Clients work with us because we create customized plans based on each client’s unique goals, and we continuously reevaluate client plans to ensure they are aligned with changing needs. When preparing plans and advice, we focus on “Generational Wealth Management” and help prepare clients’ heirs for the time when they will receive wealth.
This year I have had over a dozen planning meeting with “next generation” heirs, all of whom were one to five years out of college and working in their careers. As a group, their top questions related to budgeting and managing their debt. As I worked on one of the plans last week, it occurred to me that parents today should be having conversations with their kids about debt, conversations foreign to our parents because debt availability and variances today didn’t exist when we were young. Our children and grandchildren can get into more financial trouble much faster today than 30 years ago when I graduated from University of Illinois.
In 1984, I graduated from U of I with an Accounting degree and roughly $5,000 in student loans. As a starting CPA with Ernst and Whinney (now Ernst and Young), I was earning a salary of $21,000/year, so I could afford loan payments. My loan balance of $5,000 was only 23% of my salary and the monthly loan payments were only 7% of my monthly income. Needing a car and a credit card for work, I purchased a Ford Taurus for $18,000 and applied for a credit card with a $1,000 limit, which seemed like more than enough at the time.
My recent meetings with college graduates revealed that most have had credit cards and iPhones – and related credit through all of the related Apple media sites- since high school and graduated from college with student debt that is 100% to 500% of their salary. They have been and will be solicited weekly for auto, credit card, pay-day loans, education, and many other “Free” loan offers that can put them in a hole very quickly.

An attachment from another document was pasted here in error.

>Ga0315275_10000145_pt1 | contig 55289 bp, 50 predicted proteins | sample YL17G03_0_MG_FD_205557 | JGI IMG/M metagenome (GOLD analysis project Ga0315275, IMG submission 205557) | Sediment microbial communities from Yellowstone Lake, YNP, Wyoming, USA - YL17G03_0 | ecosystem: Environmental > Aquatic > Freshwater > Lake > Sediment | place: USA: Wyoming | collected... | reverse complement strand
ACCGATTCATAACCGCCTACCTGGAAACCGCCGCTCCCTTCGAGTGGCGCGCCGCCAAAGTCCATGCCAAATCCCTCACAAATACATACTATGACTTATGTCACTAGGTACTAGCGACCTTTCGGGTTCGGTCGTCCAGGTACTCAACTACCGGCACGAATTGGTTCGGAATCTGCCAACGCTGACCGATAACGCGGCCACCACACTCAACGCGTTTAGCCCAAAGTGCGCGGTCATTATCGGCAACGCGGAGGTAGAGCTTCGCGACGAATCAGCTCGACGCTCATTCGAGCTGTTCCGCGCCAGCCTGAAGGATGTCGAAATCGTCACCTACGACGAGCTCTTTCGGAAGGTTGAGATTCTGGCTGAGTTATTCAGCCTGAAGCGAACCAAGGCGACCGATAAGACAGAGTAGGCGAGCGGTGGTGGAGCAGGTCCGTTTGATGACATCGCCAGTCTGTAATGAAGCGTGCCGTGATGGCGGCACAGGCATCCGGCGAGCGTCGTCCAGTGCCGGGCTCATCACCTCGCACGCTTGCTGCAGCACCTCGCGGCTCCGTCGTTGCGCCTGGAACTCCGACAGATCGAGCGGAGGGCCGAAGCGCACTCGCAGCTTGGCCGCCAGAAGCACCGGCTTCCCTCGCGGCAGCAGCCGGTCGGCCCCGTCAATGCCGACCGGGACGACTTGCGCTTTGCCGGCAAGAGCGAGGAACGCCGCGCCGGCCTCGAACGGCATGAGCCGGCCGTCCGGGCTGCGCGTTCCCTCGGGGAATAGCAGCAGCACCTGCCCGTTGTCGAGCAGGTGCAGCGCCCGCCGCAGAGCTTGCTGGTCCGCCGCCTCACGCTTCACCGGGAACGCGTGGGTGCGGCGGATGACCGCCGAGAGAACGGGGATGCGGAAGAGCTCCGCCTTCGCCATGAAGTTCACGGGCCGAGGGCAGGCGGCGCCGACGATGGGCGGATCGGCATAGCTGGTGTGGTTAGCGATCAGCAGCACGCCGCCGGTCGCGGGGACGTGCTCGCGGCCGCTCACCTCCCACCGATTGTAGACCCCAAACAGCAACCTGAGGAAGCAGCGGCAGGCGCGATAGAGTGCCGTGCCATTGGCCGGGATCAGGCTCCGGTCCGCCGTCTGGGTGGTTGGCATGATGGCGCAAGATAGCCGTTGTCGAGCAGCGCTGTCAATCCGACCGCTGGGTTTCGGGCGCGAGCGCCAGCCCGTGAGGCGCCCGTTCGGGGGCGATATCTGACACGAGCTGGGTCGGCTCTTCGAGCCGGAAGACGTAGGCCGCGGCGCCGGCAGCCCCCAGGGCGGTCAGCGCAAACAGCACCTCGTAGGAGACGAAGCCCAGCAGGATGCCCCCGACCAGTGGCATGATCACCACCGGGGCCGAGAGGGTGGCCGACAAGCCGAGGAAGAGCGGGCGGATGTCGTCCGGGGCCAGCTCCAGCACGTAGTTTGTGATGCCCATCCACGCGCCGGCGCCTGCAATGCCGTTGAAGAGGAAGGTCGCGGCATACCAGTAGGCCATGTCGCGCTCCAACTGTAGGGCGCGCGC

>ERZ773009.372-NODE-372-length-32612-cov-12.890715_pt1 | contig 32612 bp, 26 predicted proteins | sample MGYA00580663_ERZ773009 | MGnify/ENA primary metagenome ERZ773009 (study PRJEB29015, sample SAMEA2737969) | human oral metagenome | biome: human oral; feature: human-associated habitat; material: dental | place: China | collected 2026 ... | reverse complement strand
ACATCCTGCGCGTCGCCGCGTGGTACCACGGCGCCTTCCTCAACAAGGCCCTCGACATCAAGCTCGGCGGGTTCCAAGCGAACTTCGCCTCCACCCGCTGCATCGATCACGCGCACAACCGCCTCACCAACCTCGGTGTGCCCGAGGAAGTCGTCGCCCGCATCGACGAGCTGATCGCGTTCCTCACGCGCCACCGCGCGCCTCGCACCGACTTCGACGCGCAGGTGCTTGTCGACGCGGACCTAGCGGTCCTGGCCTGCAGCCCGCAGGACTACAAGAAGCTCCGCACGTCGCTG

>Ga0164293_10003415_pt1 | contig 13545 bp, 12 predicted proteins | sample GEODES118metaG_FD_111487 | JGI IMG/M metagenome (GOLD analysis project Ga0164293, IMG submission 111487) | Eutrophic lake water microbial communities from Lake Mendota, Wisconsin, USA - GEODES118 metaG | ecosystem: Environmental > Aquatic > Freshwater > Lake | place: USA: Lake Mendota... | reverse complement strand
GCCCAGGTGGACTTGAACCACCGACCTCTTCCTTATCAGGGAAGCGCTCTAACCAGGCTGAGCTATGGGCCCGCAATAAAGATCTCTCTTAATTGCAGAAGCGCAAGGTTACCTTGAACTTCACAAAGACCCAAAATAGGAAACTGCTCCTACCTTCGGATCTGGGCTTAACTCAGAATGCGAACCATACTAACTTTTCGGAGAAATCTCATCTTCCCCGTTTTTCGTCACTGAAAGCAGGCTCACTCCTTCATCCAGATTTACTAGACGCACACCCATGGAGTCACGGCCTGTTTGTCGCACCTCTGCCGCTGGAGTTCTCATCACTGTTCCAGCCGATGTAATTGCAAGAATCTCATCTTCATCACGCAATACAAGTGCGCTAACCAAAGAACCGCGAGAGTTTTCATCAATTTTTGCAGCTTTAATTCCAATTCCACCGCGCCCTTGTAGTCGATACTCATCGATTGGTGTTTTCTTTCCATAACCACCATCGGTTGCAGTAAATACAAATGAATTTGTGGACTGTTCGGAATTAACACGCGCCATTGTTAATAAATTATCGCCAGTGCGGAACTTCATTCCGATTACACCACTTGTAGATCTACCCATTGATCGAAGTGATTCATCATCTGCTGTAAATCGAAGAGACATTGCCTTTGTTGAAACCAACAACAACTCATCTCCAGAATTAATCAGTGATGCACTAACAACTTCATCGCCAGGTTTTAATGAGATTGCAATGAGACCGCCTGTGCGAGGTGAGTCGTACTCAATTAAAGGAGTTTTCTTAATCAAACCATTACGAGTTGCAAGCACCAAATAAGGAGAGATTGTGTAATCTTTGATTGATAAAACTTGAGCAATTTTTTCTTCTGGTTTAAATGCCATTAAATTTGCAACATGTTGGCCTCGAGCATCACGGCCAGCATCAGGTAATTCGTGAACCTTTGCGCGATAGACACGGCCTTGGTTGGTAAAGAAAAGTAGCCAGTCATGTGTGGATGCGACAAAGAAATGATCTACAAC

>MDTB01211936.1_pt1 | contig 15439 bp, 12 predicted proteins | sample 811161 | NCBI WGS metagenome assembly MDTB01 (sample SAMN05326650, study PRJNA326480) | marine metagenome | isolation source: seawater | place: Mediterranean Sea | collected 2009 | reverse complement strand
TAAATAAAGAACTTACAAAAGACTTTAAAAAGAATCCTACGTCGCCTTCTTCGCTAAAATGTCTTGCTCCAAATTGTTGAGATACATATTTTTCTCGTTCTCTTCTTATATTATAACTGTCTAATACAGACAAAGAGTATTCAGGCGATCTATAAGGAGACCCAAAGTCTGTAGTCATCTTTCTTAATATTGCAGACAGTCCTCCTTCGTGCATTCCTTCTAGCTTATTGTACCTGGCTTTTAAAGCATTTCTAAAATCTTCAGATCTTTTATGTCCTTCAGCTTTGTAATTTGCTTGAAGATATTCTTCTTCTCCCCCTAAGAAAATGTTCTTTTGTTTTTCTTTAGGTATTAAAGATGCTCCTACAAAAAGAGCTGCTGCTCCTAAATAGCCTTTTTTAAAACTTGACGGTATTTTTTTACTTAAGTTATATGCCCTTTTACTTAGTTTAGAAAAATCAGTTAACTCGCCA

So how do we start having the conversations with our children once they are living on their own? If they are still in your basement, this conversation will be much easier! If you aren’t comfortable with or don’t feel qualified to start the conversation, how can you offer them the resources and tools they need to succeed? Can we expect them to be able to handle an inheritance if they can’t manage their own debt?
The conversation covers the definitions of “Good Debt” vs. “Bad Debt” and how to evaluate which is which. Your advisor should be able to offer advice and plans to your heirs that they can use to prioritize debt and discern how and when to pay off each loan. We create 90-day plans with loan balance goals and then meet to review and measure progress. Each client is different, so we use monthly budget and loan analysis worksheets to create a custom plan for each client. We become an accountability partner or coach with clients, helping them set goals, define and measure success, and then review and revise goals as they progress.
With the complexities of all parent/child dynamics, I’ve found that even if parents have the right answers when it comes to handling money matters, having the children get the answers from someone who isn’t a parent can make a big difference. If your children need to discuss money matters with a professional, send them to me.
Tim Scannell, CPA, CFPTM. provides Personal and Business Tax Planning, Estate Planning, Investment Management, and Generational Wealth management to his clients. “We deliver proactive, objective advice, plans and solutions enabling our clients to reach their unique family goals.”